The travel involved a year living and doing casual work in Australia, a year travelling across Africa and 18 months travelling across Asia. In more recent times I took 3 months off to drive from the east coast of Africa to the west coast.

    Financially, I prioritised pension saving, then ISA saving, and lastly mortgage. I should be mortgage free next year (at age 42), have enough pension to retire on and so for last few years money will going into ISAs until I have sufficient to retire fully.

    I may well go part-time in a couple of years, when I expect my Defined Benefit pension to be changed by my employer. At that point I will probably just work enough to avoid higher rate tax.

    Plan for retirement is 3 years traveling around the world, mostly the Americas. That should get me toward age 50 when I will come back to UK and conventionally retire.

    I think the above has been a nice balance of spending, saving and consuming. In particular, there are some types of travel you will only enjoy when young, eg, spending nights out in bars drinking excessively is now my idea of horror So as well as things like working part-time, maybe plan to take time out to travel and do other stuff.
    • Steve123456789
    • By Steve123456789 24th Oct 19, 3:29 PM
    • 52 Posts
    • 16 Thanks
    Steve123456789
    We don't have any concrete plans to do anything at all yet, other than pay off our mortgage at 32.


    At this point, we'll have basically no savings at all, but our income will have more than halved.


    This is the point we could both go part time, and still live the same...
    ...or continue to work for another 15 or 20 years, saving loads, but still living comfortably before retiring traditionally.


    My pension is pretty rubbish. I pay 6% and so does my employer. This is the max they'll pay, so it's the max I'll pay. I have hardly anything in it. Maybe 2.5k? Same for my wife.
    • Steve123456789
    • By Steve123456789 24th Oct 19, 4:53 PM
    • 52 Posts
    • 16 Thanks
    Steve123456789
    Just to add OP, I presume you've already seen the popular FIRE (Financial Independence Retire Early) websites and forums (if not say and we'll name some) where others have same aspirations or are retired early so can give a different view.


    Likewise the pensions board has a couple of interesting threads on retiring early. Typically 50s rather than your situation but gives an idea about what people had to adjust to on retirement.
    Originally posted by pjcox2005

    I've seen a couple, but which ones do you mean?
    • Steve123456789
    • By Steve123456789 24th Oct 19, 4:55 PM
    • 52 Posts
    • 16 Thanks
    Steve123456789
    Presumably if you are intending to give up work then you need a source of income unless you are going to work part time which may be an option. Investing is something which normally is best for the long term and the markets are a little volatile at the moment which would explain why your Vanguard fund is down. My investments too but that is normal volatility although of course you could be investing beyond your risk appetite.

    We retired at 58 but it would have been a lot earlier if we had not had kids. Although we did enjoy our jobs and that is the bit I find a bit sad that presumably you are in your twenties or early thirties and are planning to retire at 50 so still have more than 20 years to go. I would urge you to do something else which makes you happy even if you earn less. Life is too short to spend doing things you hate even work although many don't have the choice. From your situation it appears you do have the choice but have chosen to stick with jobs you hate to pay off your mortgage early. Laudable action but once it is gone maybe look into doing something else to earn a living.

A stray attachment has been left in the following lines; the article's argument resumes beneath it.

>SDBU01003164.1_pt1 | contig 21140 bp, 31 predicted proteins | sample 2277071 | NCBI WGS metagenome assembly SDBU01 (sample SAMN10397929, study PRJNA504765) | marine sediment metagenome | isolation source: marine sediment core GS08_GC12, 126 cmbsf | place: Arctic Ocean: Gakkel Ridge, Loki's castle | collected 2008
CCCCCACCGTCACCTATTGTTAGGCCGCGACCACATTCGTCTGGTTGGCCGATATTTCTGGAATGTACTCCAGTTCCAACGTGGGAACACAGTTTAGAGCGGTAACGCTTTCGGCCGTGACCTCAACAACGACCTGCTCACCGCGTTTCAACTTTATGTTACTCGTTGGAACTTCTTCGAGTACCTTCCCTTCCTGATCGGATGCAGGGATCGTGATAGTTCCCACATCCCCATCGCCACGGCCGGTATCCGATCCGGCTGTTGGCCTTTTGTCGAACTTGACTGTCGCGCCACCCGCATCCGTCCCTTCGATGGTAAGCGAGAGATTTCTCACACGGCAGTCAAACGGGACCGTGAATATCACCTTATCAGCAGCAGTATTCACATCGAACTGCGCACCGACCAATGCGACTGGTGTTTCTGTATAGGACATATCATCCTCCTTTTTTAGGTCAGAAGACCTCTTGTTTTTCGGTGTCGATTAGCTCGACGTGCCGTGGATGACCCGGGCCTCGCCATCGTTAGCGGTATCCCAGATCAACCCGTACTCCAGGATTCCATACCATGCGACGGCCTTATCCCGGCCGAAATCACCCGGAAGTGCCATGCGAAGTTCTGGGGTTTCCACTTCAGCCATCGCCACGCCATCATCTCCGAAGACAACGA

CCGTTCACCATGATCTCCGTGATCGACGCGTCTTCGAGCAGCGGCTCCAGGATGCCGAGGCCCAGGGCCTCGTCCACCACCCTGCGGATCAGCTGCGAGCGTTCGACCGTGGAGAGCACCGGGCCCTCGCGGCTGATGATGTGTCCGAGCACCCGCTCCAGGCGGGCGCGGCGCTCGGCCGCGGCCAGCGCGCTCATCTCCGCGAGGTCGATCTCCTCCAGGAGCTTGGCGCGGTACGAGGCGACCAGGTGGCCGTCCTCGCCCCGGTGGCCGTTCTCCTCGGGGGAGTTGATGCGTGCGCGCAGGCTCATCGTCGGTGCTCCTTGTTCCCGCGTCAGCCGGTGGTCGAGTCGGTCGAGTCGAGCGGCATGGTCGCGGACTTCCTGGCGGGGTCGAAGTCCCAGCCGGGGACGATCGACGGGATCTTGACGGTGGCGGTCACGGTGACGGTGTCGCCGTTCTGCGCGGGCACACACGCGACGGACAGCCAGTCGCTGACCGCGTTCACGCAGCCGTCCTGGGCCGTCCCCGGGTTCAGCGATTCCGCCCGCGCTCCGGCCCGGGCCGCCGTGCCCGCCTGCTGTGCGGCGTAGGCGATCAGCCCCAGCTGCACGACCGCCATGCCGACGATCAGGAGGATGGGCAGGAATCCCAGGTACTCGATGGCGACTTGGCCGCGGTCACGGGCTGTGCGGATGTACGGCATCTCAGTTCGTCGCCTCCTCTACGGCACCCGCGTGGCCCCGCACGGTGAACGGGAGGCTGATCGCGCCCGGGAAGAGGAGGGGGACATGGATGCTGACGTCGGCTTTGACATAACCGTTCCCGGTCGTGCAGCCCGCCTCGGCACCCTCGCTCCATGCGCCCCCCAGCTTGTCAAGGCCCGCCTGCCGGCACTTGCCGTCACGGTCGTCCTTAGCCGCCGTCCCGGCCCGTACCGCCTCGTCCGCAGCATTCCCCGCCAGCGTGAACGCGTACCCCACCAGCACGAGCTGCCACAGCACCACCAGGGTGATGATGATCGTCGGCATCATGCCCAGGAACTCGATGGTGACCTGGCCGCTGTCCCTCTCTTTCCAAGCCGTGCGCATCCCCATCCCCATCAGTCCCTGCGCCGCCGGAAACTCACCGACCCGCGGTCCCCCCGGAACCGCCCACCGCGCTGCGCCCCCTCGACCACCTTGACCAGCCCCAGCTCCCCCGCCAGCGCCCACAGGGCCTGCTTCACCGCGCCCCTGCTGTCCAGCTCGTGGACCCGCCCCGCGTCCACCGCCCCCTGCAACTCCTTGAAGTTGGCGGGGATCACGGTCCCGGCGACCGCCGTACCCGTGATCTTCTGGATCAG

Originally posted by enthusiasticsaver

    What would you recommend investing in?


    Currently have a S&S ISA with 500 in it (I know this is northing compared with what I'll need to retire) and I'm planning on putting about 200 a month in. It's currently down a tenner but I know it'll move around all over the place.


    Parents in law invest lots of money. They use Hargreaves Lansdown and are currently on over 30% for the year apparently. I'd like to get in on this, but it sounds too good to be true.
    • Charjohndew
    • By Charjohndew 24th Oct 19, 8:29 PM
    • 9 Posts
    • 7 Thanks
    Charjohndew
    Start investing (in pension and S&S ISAs). Arguably you should have done that before paying off the mortgage.
    Originally posted by El Torro
    Can you explain why you suggest doing this before/or rather paying off a mortgage? Genuine question-this is a minefield and I am intrigued that's all! Thanks
    • El Torro
    • By El Torro 24th Oct 19, 9:01 PM
    • 462 Posts
    • 448 Thanks
    El Torro
    Can you explain why you suggest doing this before/or rather paying off a mortgage? Genuine question-this is a minefield and I am intrigued that's all! Thanks
    Originally posted by Charjohndew
    There are many threads on this forum discussing this very point. Basically if you invest rather than overpaying your mortgage the likelihood is that your investments will grow faster than the extra interest you end up paying on your mortgage.

    People who focus on becoming mortgage free generally know this, but they want the security that comes with not having a mortgage.

    Both are valid arguments. Personally I fall in the camp of having more money later in life, even if that means taking longer to pay off my mortgage debt.
    • Steve123456789
    • By Steve123456789 25th Oct 19, 10:11 AM
    • 52 Posts
    • 16 Thanks
    Steve123456789
    There are many threads on this forum discussing this very point. Basically if you invest rather than overpaying your mortgage the likelihood is that your investments will grow faster than the extra interest you end up paying on your mortgage.

    People who focus on becoming mortgage free generally know this, but they want the security that comes with not having a mortgage.

    Both are valid arguments. Personally I fall in the camp of having more money later in life, even if that means taking longer to pay off my mortgage debt.
    Originally posted by El Torro

    Someone up there didn't understand this.